Understanding effects of sulphation of physical and chemical characteristics of polysaccharides: new renewable biopolymers for personal care products

Lead Research Organisation: University of Liverpool
Department Name: Institute of Integrative Biology


Carbohydrates, derived from plant and animal sources, have many natural and commercial applications arising from their physical, chemical and interaction properties. As carbohydrate modifications have resulted in observable differences to these properties, modified samples have been used in various applications from pharmaceutical agents to emulsions and food components. Several carbohydrates will be used during this project as representative linear uncharged, linear charged and branched uncharged examples. The project will target improving NMR-based carbohydrate analysis methods, the generation of novel carbohydrate modifications and modification methods, and the measurement of the physical, chemical and interaction properties of modified samples.
Carbohydrate characterisation enables the starting material structure to be ascertained and any modification and interaction sites determined. Nuclear Magnetic Resonance (NMR) is the most powerful and versatile structural analysis method for carbohydrates and requires methodological improvements to allow individual atom assignments to be made. Combining this with additional methods, such as size exclusion chromatography and mass spectrometry, as well as recent developments in the field of carbohydrate NMR via diffusion spectroscopy, will allow comparison of those methods that are able to separate of distinguish the different sized fractions, and assist structural characterisation. These combined methods will also allow the repeating unit distribution the frequency with which these units occur to be determined.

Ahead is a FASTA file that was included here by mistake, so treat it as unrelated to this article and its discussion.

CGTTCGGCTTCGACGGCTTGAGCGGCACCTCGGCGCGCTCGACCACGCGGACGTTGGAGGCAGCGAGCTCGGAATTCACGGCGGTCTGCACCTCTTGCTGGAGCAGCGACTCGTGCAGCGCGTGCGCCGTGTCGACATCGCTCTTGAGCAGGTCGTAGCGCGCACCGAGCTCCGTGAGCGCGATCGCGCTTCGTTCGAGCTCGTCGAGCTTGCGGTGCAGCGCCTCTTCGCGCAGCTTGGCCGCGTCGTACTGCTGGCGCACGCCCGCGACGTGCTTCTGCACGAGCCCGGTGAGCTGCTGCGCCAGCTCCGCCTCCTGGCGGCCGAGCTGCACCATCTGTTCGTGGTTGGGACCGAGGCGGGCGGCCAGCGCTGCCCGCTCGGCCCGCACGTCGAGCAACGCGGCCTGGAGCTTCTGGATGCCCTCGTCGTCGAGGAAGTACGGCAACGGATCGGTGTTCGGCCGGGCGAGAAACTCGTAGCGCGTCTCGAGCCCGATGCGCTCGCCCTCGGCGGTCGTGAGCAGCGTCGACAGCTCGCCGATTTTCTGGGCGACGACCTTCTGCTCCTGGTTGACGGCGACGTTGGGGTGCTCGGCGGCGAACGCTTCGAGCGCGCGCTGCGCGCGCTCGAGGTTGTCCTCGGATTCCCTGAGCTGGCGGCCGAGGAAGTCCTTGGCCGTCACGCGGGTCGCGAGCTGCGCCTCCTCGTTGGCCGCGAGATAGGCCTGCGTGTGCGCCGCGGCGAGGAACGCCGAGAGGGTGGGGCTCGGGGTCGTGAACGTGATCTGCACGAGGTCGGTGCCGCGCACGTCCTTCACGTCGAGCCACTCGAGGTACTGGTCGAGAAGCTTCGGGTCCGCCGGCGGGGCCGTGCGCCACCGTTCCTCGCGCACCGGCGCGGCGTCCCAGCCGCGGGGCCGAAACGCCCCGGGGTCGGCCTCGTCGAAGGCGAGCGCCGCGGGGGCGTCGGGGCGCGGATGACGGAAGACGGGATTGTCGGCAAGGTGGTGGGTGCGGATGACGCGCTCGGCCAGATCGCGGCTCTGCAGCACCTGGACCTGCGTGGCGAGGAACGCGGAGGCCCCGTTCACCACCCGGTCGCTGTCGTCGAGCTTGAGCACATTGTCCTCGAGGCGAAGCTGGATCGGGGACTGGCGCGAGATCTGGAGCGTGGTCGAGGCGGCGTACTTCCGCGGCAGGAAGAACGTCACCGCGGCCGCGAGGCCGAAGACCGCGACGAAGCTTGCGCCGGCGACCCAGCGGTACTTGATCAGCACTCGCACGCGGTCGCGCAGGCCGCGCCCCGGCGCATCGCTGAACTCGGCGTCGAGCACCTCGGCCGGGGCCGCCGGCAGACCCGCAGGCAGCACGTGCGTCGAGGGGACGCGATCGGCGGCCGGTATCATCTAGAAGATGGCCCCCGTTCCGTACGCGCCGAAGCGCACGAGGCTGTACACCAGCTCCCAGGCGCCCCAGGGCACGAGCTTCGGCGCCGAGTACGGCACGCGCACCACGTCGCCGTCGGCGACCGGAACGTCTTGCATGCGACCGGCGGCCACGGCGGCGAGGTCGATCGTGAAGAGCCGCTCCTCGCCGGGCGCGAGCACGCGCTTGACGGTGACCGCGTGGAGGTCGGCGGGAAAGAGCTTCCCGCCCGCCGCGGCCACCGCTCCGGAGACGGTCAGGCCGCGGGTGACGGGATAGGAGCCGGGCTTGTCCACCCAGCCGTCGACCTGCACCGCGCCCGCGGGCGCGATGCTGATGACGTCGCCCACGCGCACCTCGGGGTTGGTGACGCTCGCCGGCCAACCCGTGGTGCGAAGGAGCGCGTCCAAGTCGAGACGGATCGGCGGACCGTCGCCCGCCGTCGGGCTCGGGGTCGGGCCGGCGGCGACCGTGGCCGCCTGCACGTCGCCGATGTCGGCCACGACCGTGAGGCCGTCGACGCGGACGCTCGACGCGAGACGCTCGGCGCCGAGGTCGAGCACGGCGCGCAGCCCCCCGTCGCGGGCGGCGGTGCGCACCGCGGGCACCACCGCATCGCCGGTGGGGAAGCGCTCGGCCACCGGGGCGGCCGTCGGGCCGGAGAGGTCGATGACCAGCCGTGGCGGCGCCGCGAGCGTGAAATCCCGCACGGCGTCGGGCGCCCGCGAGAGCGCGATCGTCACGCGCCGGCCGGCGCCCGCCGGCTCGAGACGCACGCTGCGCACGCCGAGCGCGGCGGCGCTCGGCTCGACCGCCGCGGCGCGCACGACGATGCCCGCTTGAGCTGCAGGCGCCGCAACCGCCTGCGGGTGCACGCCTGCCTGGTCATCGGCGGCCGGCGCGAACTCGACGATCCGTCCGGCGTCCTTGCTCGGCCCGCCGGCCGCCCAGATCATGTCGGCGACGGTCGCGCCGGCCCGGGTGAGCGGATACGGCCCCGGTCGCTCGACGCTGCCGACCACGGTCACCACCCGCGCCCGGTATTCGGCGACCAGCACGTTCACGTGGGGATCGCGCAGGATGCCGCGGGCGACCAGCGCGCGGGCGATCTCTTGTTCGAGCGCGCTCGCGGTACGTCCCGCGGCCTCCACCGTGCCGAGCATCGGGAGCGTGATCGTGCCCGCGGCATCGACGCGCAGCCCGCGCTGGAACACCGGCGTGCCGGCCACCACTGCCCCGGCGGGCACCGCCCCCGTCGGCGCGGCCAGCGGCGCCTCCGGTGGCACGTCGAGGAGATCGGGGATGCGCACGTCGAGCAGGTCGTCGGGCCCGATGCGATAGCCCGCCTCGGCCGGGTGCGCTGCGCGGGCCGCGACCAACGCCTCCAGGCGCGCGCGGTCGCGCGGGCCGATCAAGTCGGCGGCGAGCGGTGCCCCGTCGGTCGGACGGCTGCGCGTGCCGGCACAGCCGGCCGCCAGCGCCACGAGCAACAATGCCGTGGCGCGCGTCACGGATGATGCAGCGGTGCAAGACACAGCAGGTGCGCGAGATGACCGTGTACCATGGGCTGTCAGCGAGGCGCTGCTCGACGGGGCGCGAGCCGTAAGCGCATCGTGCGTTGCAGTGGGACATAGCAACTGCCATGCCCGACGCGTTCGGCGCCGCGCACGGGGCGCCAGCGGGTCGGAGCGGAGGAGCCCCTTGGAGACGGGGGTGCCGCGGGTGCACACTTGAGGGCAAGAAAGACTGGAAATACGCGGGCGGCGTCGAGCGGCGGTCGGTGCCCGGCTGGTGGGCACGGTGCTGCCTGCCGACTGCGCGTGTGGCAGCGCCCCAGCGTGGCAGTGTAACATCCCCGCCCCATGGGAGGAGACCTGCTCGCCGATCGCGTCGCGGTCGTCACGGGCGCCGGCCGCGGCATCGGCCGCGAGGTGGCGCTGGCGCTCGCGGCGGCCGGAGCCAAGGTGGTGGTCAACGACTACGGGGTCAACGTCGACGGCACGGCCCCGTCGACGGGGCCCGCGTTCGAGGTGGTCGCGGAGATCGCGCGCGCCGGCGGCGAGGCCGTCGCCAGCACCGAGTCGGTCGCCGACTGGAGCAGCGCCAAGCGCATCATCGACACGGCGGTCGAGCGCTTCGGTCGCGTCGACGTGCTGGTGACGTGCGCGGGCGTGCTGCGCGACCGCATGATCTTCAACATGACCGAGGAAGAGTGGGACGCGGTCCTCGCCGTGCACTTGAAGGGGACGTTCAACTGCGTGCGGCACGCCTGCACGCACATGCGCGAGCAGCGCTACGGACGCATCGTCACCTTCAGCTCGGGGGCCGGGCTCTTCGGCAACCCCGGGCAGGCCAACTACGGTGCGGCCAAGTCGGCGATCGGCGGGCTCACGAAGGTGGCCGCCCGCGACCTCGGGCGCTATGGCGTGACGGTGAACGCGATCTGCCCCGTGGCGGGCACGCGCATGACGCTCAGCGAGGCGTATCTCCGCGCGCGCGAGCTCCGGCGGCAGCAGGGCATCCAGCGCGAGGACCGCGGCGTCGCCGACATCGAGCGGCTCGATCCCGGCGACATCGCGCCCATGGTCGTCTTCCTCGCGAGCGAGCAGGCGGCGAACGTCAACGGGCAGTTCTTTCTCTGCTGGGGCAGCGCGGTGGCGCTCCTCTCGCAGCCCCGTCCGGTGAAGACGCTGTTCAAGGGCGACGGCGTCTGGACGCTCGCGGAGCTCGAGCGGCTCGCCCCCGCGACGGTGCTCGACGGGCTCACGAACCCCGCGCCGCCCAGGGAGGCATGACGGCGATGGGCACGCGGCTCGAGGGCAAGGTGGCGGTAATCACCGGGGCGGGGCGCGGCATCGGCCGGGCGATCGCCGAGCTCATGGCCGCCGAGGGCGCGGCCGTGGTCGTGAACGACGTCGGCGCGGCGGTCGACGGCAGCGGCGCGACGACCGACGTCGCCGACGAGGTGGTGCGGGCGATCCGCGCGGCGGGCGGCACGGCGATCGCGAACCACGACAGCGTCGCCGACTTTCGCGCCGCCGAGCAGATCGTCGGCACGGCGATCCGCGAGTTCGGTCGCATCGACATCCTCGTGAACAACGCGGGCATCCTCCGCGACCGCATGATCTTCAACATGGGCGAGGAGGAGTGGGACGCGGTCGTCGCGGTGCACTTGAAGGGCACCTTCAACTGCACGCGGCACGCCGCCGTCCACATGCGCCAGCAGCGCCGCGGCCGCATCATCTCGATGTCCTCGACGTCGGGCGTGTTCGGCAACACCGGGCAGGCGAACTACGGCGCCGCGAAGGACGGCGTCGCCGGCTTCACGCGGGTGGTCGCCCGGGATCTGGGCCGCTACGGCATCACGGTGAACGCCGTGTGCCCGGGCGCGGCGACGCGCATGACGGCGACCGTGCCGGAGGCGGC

Modifications have demonstrably affected the physical chemical and interaction properties of the carbohydrates used in this project. A panel of modifications focusing on the addition of charges to the carbohydrate via sulphation, oxidation to carboxyl groups but also reduction, will be performed on each of the carbohydrates selected. The analysis of modified products generated will be performed using the NMR-based structural analysis method developed above with the precise location of modification sites determined. Additional factors that could influence modification sites will also be investigated to determine whether specific atomic positions can be targeted when a novel method is developed rather than that achieved traditionally.
Previous carbohydrate modifications have been investigated in terms of their effect on the physical and chemical properties of the samples. The principal focus for these properties will be on rheological measurements, owing to potential application in the commercial sector by our industrial partner. Other physical and chemical properties which are important to study include solubility, viscosity, molecular mobility, deposition and cleaning. Many of these properties could be measured during a placement period in our commercial partner's laboratories as well as on the University's NMR spectrometers.
In addition to the effect that carbohydrate modification has on the physical and chemical properties of the resultant sample, effects are also evident in the ability of the carbohydrate to interact with other compounds that it may encounter. The effect that modifications have on these interactions will also be studied using several test systems for proteins, other carbohydrates and/or surfactant molecules. In certain cases, the study of interaction variability, using structural analysis methods, will be coupled with biological assays. Studying these interactions structurally will require the combination of NMR with other common methods, such as isothermal titration calorimetry and circular dichroism or differential scanning fluorimetry/calorimetry, to generate kinetics and protein stability data respectively when the modified polysaccharide is added.


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Description The major outcome of the award so far, has been the development of a nuclear magnetic resonance protocol that can be used for the high, near atom, level resolution of spectra for oligomeric carbohydrate samples. This protocol can also be used for the analysis of certain functional groups present in both poly- and oligomeric carbohydrate samples.
Exploitation Route These outcomes could be applied to other polysacharides during a carbohydrate structural characterisation process.
Sectors Other

Description Some of the findings of this project are currently being applied to commercial samples but, as yet, this work is not complete and remains ongoing.